Lake Chautauqua Reflections

Lake Chautauqua Reflections
July 19, 2017

We have spent the first night ensconced in our “Family ’n Friends compound,” composed of three consecutive RV campsites on the grounds of the Oregon Conference SDA Conference Center at Gladstone, Or. Meetings don’t start until tomorrow evening, but already this part of the RV park is half full.

 

The Lake in its morning glory.

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Six brothers and sisters of the feather flocked through camp this morningChautauquaReflections  12b.jpegFamily_Friends Compound-b.jpeg

 

 

 

 

Family and Friends Compound

 

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Ducks Breakfast

 

 

 

 

 

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Tuesday morning, this week, I read the last posts on my Facebook page (making only a few Comments) and deleted my account. With my announcement the week before of its imminent demise, on my FB page, I promised to keep my word, unless I was dead, unlike those who promised to leave the USA if Trump was elected President, I’ve kept my word. But I understand that it may take up to 14 days for them to snoop out all my posts and information in order to delete it, so be patient I AM on my way out.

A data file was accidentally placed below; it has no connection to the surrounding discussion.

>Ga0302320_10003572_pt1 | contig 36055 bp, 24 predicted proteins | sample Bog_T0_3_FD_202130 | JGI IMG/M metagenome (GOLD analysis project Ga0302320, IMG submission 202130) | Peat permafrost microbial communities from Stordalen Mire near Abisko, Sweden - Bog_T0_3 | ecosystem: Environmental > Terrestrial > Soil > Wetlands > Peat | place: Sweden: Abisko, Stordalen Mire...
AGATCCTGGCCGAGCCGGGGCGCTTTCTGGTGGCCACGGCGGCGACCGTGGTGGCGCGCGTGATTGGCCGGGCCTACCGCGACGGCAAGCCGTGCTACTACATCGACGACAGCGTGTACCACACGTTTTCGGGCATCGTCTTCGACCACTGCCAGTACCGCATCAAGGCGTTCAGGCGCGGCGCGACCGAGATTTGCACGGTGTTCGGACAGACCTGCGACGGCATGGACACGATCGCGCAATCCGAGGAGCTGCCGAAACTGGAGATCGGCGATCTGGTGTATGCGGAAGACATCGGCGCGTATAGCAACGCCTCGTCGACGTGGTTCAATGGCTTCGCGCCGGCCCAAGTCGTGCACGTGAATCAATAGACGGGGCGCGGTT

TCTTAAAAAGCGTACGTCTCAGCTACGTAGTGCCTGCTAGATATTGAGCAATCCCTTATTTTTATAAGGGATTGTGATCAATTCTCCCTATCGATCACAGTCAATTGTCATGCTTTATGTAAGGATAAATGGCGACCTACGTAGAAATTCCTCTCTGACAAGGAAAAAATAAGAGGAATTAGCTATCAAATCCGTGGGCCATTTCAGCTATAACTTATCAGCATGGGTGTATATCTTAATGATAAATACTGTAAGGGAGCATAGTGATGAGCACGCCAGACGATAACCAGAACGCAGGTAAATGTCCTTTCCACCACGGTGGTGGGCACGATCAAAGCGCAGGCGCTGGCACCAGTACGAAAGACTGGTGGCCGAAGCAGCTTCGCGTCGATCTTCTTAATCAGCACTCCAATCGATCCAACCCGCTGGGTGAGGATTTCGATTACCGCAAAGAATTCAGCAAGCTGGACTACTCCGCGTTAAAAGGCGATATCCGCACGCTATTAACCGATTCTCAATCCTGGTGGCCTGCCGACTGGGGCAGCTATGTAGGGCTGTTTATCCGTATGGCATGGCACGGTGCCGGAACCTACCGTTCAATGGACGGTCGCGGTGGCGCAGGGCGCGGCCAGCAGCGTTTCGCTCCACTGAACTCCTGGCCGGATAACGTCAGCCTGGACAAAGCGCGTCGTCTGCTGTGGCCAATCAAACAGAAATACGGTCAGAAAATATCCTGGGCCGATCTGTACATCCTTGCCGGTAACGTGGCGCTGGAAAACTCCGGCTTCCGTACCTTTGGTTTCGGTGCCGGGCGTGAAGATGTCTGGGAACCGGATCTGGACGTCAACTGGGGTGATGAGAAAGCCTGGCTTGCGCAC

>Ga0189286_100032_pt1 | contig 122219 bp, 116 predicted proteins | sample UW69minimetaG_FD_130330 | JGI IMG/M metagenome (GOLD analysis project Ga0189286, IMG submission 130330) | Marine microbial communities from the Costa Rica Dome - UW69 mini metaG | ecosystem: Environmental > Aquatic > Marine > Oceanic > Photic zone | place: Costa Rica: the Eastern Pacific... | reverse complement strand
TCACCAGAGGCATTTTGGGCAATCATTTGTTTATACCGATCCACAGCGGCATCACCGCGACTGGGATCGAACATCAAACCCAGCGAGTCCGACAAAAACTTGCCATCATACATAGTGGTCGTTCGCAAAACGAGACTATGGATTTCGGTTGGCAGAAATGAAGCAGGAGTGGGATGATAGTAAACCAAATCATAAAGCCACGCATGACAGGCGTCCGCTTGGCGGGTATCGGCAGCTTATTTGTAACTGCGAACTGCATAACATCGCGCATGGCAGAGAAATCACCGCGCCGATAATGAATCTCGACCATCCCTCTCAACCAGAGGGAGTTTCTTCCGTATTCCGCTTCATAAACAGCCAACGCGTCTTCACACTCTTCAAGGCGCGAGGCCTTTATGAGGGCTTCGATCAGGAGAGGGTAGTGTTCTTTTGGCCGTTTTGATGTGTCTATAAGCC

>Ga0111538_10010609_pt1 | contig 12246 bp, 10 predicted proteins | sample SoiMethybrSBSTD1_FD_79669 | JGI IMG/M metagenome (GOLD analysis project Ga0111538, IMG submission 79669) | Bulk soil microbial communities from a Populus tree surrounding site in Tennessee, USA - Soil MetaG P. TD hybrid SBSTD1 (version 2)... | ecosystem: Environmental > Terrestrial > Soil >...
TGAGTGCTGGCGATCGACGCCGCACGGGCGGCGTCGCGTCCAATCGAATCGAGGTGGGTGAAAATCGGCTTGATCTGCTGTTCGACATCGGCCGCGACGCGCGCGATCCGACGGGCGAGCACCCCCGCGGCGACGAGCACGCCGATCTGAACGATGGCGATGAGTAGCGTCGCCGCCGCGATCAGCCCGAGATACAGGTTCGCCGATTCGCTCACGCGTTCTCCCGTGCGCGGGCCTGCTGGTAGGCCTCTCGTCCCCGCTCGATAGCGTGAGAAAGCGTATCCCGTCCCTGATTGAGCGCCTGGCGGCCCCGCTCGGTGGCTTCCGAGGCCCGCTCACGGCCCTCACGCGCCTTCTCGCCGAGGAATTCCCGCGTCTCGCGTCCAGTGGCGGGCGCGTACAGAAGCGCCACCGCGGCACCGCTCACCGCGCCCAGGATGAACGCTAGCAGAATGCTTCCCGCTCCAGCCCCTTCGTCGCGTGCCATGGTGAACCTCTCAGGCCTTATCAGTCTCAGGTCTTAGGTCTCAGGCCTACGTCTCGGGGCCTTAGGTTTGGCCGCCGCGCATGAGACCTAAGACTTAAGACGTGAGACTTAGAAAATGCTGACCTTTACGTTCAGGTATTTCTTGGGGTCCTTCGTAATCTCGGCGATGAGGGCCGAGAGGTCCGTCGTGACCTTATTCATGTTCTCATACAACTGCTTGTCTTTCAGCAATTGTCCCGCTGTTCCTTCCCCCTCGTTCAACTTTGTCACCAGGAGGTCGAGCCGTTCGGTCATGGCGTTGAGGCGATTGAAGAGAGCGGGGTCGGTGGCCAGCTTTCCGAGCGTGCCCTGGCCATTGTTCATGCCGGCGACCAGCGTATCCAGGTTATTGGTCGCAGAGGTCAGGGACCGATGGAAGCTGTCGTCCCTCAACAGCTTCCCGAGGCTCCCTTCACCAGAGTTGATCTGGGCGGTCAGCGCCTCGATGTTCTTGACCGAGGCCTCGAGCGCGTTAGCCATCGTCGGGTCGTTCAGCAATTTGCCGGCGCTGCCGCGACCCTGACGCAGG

It’s been a good run. I’ve enjoy every minute, and hours upon hours, of our “visiting” on that venue.
Some of my Facebook “Friends” were relatives, some have been face-to-face friends in real life, some of you I have never met. Those in the latter category, I think that I would LIKE to meet you one day.
I am also limiting the use of the phone that is smarter than I am. Phone calls and text messages will be answered at my convenience… usually after Breakfast, Lunch and Dinner. I’m tired of being a Smartphone Zombie.
Email will take a few months longer to untangle, but for almost 200 years the postal service, paper, pen and ink has served our nation well. OK, I’ll probably use my computer as a word processor before dropping the missive in the mailbox. I’m taking that step so that I can more easily keep a copy of all my correspondence. Besides, I need to hone my handwriting skills or my recipients will not be able to read what I’ve written.. lol
My wife, Evelyn has pointed out that by Blogging, “You’re still on the internet, still being social, so what’s the big deal about not being on Facebook? You’ll be back soon as Jolie or some other fictional character.”